A beer after a long day at work is great and all, but it pairs best with good friends, barbecues and cornhole tournaments. That’s the vibe Great South Bay Brewery looked to create when they opened their 4,000-square foot tasting room in the same building as their brewery three years ago. There are tables to sit at, foosball and cornhole. Food trucks like Mr. Smith’s Seafood Truck and Little Kitchen on Wheels frequently show up so customers can re-fuel mid-tasting, and the craft brewery extended its hours to 10pm in February so customers could linger longer, play one last game of cornhole and most importantly get home safely.
Great South Bay Brewery is the perfect spot to celebrate a bachelor party, a birthday or just that you made it to another weekend. It’s also the perfect spot to taste these five beverages recommended by new tasting room manager Dan Derby.
Blood Orange Pale Ale
The Blood Orange Pale Ale has something for every type of beer drinker, so it should come as no surprise that it’s Great South Bay’s most popular brew. It’s bitter like a pale ale tends to be, but the blood oranges adds a sweet fruity flavor and drinkers taste malt at the finish. “It’s really in a league of its own as far as the flavor goes,” Derby said. “It’s almost a gateway into new flavors of beer.”
Drink with: Because the Blood Orange Pale Ale has so many flavor profiles throughout the entire beer, your food pairing options are limitless. “It’s going to go well with a light salad with some fruit in it. It’ll go well with something spicy because the hops and the bitterness are going to cut through that spiciness. The malt at the end, the caramel, the sweetness, means that it can go well with a meat or a fish.”
Derby tends to recommend the Hopsy Dazy, a session IPA, to newer beer drinkers because at 4.5 percent alcohol by volume, it’s not going to knock them on the floor. “It has the bitterness and aroma of a regular IPA but it’s brewed with less malt, which means it’s going to have less fermentable sugars so it’s not going to have a high alcohol content,” he said. Of course, anyone can enjoy the full-bodied brew. “It’s a very American-style IPA. It’s nice and drinkable.”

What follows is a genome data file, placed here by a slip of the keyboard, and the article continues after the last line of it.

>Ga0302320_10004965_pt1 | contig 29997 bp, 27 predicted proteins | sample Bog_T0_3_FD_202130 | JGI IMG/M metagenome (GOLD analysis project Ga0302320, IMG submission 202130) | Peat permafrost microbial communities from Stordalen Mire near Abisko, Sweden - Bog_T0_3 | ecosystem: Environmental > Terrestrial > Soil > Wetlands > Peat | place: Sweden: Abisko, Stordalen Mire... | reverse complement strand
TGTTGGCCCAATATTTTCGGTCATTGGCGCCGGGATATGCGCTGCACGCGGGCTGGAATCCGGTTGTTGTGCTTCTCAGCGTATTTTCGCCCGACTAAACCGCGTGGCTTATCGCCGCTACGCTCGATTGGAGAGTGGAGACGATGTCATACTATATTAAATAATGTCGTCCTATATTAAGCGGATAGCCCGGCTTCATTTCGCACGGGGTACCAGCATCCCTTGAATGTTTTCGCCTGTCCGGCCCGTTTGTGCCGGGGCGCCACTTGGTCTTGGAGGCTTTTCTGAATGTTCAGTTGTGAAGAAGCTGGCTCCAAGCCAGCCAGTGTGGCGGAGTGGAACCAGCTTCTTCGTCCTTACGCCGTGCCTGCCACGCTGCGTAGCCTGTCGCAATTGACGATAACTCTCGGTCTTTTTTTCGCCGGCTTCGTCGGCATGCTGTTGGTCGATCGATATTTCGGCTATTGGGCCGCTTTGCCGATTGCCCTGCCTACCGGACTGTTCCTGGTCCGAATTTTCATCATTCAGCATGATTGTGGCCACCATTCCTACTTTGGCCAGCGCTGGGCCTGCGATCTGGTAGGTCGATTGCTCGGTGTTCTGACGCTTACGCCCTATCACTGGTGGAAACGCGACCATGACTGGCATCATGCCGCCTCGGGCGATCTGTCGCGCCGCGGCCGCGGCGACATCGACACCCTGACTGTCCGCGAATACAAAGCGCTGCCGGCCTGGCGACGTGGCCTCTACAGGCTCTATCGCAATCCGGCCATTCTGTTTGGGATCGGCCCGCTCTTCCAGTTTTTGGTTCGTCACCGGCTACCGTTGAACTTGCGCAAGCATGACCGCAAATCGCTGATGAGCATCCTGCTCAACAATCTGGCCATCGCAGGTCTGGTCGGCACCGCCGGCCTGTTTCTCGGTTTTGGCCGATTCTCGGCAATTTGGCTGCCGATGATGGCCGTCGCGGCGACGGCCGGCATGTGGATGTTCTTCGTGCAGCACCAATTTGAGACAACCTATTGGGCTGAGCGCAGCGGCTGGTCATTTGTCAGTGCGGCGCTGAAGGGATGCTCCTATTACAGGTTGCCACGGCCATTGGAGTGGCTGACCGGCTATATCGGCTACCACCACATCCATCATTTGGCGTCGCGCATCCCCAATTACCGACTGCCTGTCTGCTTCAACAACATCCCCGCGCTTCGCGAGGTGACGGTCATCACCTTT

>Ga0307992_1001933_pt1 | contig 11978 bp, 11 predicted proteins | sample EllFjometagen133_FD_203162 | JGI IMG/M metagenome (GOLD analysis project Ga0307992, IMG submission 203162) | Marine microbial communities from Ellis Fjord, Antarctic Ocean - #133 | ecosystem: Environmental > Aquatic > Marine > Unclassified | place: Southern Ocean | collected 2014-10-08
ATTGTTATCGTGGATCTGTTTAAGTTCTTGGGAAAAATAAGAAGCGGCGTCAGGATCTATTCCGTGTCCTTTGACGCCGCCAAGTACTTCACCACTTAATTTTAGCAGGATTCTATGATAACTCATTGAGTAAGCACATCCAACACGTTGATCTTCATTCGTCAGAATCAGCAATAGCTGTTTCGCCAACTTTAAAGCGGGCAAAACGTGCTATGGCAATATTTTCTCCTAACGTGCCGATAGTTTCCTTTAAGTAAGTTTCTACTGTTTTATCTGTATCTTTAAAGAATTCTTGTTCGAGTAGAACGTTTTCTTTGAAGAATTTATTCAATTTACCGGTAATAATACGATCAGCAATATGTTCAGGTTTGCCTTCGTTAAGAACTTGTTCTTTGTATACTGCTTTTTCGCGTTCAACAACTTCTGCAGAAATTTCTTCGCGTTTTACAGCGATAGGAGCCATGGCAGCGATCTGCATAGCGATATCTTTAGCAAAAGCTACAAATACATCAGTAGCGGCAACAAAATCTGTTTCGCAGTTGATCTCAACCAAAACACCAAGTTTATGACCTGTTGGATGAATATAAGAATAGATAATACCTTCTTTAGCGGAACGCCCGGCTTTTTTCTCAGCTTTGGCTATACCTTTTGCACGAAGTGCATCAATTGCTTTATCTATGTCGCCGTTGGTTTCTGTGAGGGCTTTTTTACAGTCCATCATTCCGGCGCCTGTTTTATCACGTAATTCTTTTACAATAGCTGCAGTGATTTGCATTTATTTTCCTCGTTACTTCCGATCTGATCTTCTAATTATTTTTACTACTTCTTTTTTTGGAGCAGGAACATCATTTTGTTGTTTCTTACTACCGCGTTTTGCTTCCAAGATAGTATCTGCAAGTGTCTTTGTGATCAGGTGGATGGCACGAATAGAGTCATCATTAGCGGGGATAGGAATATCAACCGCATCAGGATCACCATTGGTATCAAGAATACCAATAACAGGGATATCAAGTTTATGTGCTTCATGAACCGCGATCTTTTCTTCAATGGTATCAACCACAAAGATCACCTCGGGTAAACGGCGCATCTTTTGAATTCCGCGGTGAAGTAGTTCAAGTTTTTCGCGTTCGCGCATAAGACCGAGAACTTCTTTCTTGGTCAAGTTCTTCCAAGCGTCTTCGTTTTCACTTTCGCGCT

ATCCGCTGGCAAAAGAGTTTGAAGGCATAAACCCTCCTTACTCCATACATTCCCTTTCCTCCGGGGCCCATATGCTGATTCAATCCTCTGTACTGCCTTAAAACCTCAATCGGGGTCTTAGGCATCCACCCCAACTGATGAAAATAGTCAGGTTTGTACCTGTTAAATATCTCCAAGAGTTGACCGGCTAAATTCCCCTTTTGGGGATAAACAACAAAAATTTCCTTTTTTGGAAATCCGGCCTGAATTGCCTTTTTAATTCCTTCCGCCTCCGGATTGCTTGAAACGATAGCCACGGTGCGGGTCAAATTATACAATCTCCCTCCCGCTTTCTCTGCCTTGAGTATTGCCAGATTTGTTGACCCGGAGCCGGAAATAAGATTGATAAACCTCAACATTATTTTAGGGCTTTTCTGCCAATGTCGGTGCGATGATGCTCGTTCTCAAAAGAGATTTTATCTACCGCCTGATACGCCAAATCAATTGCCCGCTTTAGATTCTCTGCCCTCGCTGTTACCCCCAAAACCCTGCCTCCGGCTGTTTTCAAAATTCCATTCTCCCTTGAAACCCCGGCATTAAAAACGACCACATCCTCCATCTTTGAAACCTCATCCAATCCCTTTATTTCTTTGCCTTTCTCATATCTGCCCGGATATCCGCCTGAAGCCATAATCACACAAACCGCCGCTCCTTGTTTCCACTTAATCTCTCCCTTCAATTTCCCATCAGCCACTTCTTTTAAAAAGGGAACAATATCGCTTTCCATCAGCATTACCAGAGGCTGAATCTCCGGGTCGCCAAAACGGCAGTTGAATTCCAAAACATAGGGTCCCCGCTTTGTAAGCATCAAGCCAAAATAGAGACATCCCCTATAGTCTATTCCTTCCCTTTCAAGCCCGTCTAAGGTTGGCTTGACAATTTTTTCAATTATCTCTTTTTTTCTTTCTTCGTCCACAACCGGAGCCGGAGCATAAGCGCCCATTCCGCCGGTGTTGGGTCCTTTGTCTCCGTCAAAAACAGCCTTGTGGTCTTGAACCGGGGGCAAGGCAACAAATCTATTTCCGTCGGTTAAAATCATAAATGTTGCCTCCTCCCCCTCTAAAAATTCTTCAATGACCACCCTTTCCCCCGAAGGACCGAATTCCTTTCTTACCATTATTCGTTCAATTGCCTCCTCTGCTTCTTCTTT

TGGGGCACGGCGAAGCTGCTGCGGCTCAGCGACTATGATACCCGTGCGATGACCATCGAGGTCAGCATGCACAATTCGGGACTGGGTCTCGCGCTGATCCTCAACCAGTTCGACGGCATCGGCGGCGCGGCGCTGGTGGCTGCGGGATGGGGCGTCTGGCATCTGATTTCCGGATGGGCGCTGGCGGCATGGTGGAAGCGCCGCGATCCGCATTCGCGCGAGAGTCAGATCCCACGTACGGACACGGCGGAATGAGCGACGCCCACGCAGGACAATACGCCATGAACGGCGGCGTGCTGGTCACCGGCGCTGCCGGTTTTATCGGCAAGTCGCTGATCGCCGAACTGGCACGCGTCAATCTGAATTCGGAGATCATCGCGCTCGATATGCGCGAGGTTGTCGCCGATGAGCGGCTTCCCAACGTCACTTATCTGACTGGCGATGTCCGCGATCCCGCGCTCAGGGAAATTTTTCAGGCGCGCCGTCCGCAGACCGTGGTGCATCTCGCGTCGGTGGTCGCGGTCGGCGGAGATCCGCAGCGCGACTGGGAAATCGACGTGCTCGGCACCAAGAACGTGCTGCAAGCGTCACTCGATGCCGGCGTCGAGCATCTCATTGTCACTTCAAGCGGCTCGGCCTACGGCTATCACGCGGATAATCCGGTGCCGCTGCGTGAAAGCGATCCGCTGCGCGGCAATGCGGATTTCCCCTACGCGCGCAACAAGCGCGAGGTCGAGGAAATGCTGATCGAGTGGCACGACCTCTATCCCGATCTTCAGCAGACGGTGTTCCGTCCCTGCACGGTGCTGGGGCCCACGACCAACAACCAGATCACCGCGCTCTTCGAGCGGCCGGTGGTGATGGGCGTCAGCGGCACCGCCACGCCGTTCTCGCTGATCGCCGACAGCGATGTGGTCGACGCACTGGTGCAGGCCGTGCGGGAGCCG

Drink with: Since Hopsy Dazy has a high hop profile, reach for something spicy, such as a Thai dish like drunken noodles. “It’s oily, it’s spicy. The hops are going to cut through that in the beginning and then you’re going to get to taste some of the other flavor profiles in the beer and then it’s going to cool down that spice.”
Massive just might be the best IPA you’ve never tried. It’s not highly distributed, but people flock to it, even Derby. “Before I started working here, massive IPA was probably my favorite IPA that I ever had,” he said. “It’s just very well-rounded, aromatic, floral in the beginning, beautiful hop flavored at the start and then it just finishes nice, crisp, perfect malt at the end.”
Drink with: A good old-fashioned burger. Derby loves to stop by PeraBell in Patchogue for a glass of Massive and a burger. “Don’t go crazy with cheese topping. It’s going to cleanse your palate because of the strong hops…and will feel like a whole new bite every time.”
The limited edition Snaggletooth, a favorite amongst Guinness lovers made with unique ingredients like roasted chocolate malt and fuggle hops, was just released in February. “It’s a nice, well-rounded stout,” Derby said. “There’s not too much alcohol bitterness or bite to it but it is 6.5% ABV so it does has some punch to it once you have a few.”
Drink with: Oysters, especially if you eat those trendy briny fish Long Islanders are eating by the dozens. “The chocolate sweetness from the stout is going to pair well with the salty-sweet profile that you get.” Fresh crab dishes work for the same reason.
Dirty Deeds Russian Imperial Stout
Another limited-edition brew released in February, the Dirty Deeds Russian Imperial Stout could be gone in the blink of an eye—Great South Bay Brewery only made 30 barrels of it, mostly for the tasting room. The full-bodied stout pours black, has a caramel head and notes of espresso, vanilla and chocolate.
Drink with: Nothing. “This is one of the beers that you have at the end of your dinner or by itself.” If you have to eat something with it, go for something fatty like a pork belly. “The fat is going to coat your tongue and mask the initial punch of the alcohol and you’re going to get to appreciate all the subtle flavors in the beer like the vanilla and the chocolate.”